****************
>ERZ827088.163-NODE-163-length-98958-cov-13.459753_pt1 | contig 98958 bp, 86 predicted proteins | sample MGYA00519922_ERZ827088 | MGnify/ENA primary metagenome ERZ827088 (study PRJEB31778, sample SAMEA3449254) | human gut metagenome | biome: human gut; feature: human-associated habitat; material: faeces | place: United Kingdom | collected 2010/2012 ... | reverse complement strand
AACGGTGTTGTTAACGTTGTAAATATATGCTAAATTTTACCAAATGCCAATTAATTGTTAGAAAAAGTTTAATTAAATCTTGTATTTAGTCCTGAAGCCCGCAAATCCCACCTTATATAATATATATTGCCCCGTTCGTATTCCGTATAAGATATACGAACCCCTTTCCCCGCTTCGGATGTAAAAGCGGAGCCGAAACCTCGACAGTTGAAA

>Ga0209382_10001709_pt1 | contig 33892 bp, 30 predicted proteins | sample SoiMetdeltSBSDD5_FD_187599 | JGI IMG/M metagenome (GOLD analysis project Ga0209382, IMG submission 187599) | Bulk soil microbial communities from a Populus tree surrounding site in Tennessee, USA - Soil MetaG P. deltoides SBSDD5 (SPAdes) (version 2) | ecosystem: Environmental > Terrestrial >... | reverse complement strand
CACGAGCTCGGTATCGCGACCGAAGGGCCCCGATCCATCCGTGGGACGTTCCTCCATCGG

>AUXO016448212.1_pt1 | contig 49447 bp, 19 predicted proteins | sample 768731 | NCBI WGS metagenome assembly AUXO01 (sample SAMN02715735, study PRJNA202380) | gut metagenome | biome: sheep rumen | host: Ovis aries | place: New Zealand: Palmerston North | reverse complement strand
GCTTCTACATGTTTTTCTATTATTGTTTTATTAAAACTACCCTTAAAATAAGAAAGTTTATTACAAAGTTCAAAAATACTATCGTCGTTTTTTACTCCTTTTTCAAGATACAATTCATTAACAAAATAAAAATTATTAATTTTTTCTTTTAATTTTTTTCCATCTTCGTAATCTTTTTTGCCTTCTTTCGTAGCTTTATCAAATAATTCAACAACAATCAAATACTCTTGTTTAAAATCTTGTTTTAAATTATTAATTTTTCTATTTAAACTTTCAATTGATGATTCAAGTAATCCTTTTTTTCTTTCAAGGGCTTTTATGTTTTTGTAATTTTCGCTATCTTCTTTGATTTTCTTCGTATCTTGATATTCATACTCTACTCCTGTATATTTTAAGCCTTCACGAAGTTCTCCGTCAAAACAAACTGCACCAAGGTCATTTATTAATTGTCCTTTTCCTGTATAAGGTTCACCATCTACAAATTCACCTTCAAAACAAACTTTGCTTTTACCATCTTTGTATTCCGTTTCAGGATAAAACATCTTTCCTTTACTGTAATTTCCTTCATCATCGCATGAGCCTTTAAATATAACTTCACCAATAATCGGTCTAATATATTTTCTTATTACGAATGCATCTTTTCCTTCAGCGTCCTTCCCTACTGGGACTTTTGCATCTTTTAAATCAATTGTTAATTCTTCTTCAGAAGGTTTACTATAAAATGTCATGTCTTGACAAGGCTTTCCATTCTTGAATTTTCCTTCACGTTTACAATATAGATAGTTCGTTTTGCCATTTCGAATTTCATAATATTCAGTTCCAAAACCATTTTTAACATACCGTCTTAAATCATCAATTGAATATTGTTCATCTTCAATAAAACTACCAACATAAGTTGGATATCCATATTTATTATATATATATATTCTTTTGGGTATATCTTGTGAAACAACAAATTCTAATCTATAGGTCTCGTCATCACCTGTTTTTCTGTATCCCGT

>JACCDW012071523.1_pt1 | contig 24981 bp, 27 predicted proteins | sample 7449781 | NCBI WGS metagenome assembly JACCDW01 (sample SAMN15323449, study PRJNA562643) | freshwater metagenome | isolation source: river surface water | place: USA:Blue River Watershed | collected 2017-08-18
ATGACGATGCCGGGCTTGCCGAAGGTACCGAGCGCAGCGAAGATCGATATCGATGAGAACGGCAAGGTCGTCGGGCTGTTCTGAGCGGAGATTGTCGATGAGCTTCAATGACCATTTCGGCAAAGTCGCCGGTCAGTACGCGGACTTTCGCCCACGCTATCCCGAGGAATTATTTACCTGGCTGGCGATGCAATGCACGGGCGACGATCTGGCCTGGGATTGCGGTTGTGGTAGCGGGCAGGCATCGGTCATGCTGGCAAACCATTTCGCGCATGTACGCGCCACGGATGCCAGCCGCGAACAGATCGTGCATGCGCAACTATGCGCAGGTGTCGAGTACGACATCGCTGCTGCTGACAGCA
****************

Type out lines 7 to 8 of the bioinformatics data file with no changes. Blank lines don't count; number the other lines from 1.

>JACCDW012071523.1_pt1 | contig 24981 bp, 27 predicted proteins | sample 7449781 | NCBI WGS metagenome assembly JACCDW01 (sample SAMN15323449, study PRJNA562643) | freshwater metagenome | isolation source: river surface water | place: USA:Blue River Watershed | collected 2017-08-18
ATGACGATGCCGGGCTTGCCGAAGGTACCGAGCGCAGCGAAGATCGATATCGATGAGAACGGCAAGGTCGTCGGGCTGTTCTGAGCGGAGATTGTCGATGAGCTTCAATGACCATTTCGGCAAAGTCGCCGGTCAGTACGCGGACTTTCGCCCACGCTATCCCGAGGAATTATTTACCTGGCTGGCGATGCAATGCACGGGCGACGATCTGGCCTGGGATTGCGGTTGTGGTAGCGGGCAGGCATCGGTCATGCTGGCAAACCATTTCGCGCATGTACGCGCCACGGATGCCAGCCGCGAACAGATCGTGCATGCGCAACTATGCGCAGGTGTCGAGTACGACATCGCTGCTGCTGACAGCA